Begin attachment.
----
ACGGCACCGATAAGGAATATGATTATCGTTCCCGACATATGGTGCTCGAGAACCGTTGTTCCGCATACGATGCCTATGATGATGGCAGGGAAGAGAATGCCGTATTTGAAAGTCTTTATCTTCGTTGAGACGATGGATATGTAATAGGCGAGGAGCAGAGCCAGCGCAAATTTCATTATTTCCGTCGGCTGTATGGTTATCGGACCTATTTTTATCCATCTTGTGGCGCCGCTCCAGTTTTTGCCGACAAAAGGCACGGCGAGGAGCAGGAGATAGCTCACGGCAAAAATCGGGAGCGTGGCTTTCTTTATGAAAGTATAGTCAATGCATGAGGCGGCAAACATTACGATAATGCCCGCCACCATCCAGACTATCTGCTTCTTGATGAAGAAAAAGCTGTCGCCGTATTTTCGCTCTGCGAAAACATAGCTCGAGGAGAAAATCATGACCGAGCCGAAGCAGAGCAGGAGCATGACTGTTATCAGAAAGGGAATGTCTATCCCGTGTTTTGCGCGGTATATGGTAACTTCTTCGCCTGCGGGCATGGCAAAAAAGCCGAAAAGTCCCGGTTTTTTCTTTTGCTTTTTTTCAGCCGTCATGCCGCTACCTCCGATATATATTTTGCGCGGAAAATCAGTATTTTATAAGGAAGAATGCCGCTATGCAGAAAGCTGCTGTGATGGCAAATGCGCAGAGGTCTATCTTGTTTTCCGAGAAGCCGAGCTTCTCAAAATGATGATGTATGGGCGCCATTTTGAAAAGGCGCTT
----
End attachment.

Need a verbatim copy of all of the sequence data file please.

ACGGCACCGATAAGGAATATGATTATCGTTCCCGACATATGGTGCTCGAGAACCGTTGTTCCGCATACGATGCCTATGATGATGGCAGGGAAGAGAATGCCGTATTTGAAAGTCTTTATCTTCGTTGAGACGATGGATATGTAATAGGCGAGGAGCAGAGCCAGCGCAAATTTCATTATTTCCGTCGGCTGTATGGTTATCGGACCTATTTTTATCCATCTTGTGGCGCCGCTCCAGTTTTTGCCGACAAAAGGCACGGCGAGGAGCAGGAGATAGCTCACGGCAAAAATCGGGAGCGTGGCTTTCTTTATGAAAGTATAGTCAATGCATGAGGCGGCAAACATTACGATAATGCCCGCCACCATCCAGACTATCTGCTTCTTGATGAAGAAAAAGCTGTCGCCGTATTTTCGCTCTGCGAAAACATAGCTCGAGGAGAAAATCATGACCGAGCCGAAGCAGAGCAGGAGCATGACTGTTATCAGAAAGGGAATGTCTATCCCGTGTTTTGCGCGGTATATGGTAACTTCTTCGCCTGCGGGCATGGCAAAAAAGCCGAAAAGTCCCGGTTTTTTCTTTTGCTTTTTTTCAGCCGTCATGCCGCTACCTCCGATATATATTTTGCGCGGAAAATCAGTATTTTATAAGGAAGAATGCCGCTATGCAGAAAGCTGCTGTGATGGCAAATGCGCAGAGGTCTATCTTGTTTTCCGAGAAGCCGAGCTTCTCAAAATGATGATGTATGGGCGCCATTTTGAAAAGGCGCTT